He also felt that clients should go to the food bank first to see what is offered and THEN go to the grocery store. This would provide more choices and also perhaps make the supply last a little longer.

Some of these food bank customers may have had steady jobs and back then it was easy to just simply  look in the refrigerator and see what was appealing. If there was nothing appetizing, it is easy enough to go to the store and pick something up. And when that changes and they find themselves out of money, they have to plan every meal and be diligent about using every ingredient they have.

What I understood from this conversation is that it is stressful, having to manage the resources you have and to make them last until the next cycle. This stuff I am hearing and seeing is only the tip of the iceberg in my learning curve.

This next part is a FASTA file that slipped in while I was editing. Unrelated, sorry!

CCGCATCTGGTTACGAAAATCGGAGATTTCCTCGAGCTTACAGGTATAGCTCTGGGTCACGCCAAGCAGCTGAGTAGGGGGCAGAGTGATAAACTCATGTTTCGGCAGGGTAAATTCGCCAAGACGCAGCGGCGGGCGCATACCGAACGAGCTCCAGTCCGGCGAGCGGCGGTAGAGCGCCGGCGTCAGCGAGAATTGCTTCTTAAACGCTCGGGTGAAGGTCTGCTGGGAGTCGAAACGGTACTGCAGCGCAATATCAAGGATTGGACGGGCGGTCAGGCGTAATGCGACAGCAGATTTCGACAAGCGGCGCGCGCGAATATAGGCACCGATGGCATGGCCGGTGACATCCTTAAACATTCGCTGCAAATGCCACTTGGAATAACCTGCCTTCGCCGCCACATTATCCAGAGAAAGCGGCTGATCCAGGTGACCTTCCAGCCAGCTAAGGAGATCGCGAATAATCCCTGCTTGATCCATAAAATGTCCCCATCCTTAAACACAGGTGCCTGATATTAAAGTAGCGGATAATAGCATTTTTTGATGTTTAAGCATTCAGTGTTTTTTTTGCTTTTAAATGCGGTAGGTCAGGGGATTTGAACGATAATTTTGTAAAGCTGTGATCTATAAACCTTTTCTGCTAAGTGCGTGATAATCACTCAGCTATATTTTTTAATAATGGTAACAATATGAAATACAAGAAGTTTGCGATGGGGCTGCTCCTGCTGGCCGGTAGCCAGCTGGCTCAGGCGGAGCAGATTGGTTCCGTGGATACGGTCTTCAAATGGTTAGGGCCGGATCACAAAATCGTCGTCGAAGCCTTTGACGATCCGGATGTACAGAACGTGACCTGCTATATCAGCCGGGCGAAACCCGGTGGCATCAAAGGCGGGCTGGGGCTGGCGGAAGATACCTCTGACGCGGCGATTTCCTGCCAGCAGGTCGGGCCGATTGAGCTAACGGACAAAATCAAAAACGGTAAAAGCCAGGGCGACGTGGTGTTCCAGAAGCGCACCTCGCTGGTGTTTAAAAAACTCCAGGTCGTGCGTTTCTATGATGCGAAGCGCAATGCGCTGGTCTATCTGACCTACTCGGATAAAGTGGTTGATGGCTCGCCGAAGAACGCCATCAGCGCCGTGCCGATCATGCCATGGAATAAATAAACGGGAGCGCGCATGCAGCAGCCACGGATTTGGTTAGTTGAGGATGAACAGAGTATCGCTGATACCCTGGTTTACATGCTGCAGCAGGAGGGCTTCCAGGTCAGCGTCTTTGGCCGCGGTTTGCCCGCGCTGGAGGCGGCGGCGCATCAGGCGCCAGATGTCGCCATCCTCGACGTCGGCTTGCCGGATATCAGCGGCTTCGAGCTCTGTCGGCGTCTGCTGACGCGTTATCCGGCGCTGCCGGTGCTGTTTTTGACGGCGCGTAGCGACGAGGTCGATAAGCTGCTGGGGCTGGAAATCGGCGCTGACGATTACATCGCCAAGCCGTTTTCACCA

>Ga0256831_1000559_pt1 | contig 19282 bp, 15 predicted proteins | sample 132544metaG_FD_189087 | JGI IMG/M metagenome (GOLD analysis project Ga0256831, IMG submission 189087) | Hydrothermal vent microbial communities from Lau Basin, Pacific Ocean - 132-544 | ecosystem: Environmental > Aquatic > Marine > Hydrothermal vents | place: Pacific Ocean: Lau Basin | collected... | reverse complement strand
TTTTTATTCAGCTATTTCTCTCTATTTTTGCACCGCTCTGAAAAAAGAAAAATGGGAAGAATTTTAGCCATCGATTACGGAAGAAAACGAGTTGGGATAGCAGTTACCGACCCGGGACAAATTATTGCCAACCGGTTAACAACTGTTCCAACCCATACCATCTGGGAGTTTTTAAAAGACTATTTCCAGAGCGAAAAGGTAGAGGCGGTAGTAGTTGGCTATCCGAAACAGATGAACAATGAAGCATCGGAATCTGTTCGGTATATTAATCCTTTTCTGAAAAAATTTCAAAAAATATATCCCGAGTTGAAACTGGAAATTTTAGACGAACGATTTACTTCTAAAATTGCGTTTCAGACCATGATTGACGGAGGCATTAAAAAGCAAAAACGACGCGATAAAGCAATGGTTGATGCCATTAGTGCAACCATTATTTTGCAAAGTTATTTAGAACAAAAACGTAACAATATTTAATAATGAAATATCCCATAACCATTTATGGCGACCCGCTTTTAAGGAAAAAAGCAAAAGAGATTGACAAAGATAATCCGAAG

I take it all for granted: having food within reach and having it any time I want. I’m usually pretty good about planning our meals for the week and only go to the store at most twice a week if it is a solid meal plan. But this week I went to the store way more often than I usually do.

When I learned about these things, I actually felt ashamed of my behavior. It is all very eye-opening and humbling for me. I will say that I am now more aware of my actions and want to make more effort to be conscientious about how I spend my time and money. It is so easy to just hop in the car and dash to the grocery store for that one ingredient I am missing. And I want to make excuses: well, I was busy working and taking the kids here and there…

And I really don’t know enough about the hunger issue. I just know that I’m more aware of it and am trying to figure out how to sort through the political, social, psychological, economical complexities behind it.

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Just Do It! Be an Artist Now!

Saw this great TED talk by Young-ha Kim, a South Korean writer, about not letting anything stop you from being an artist.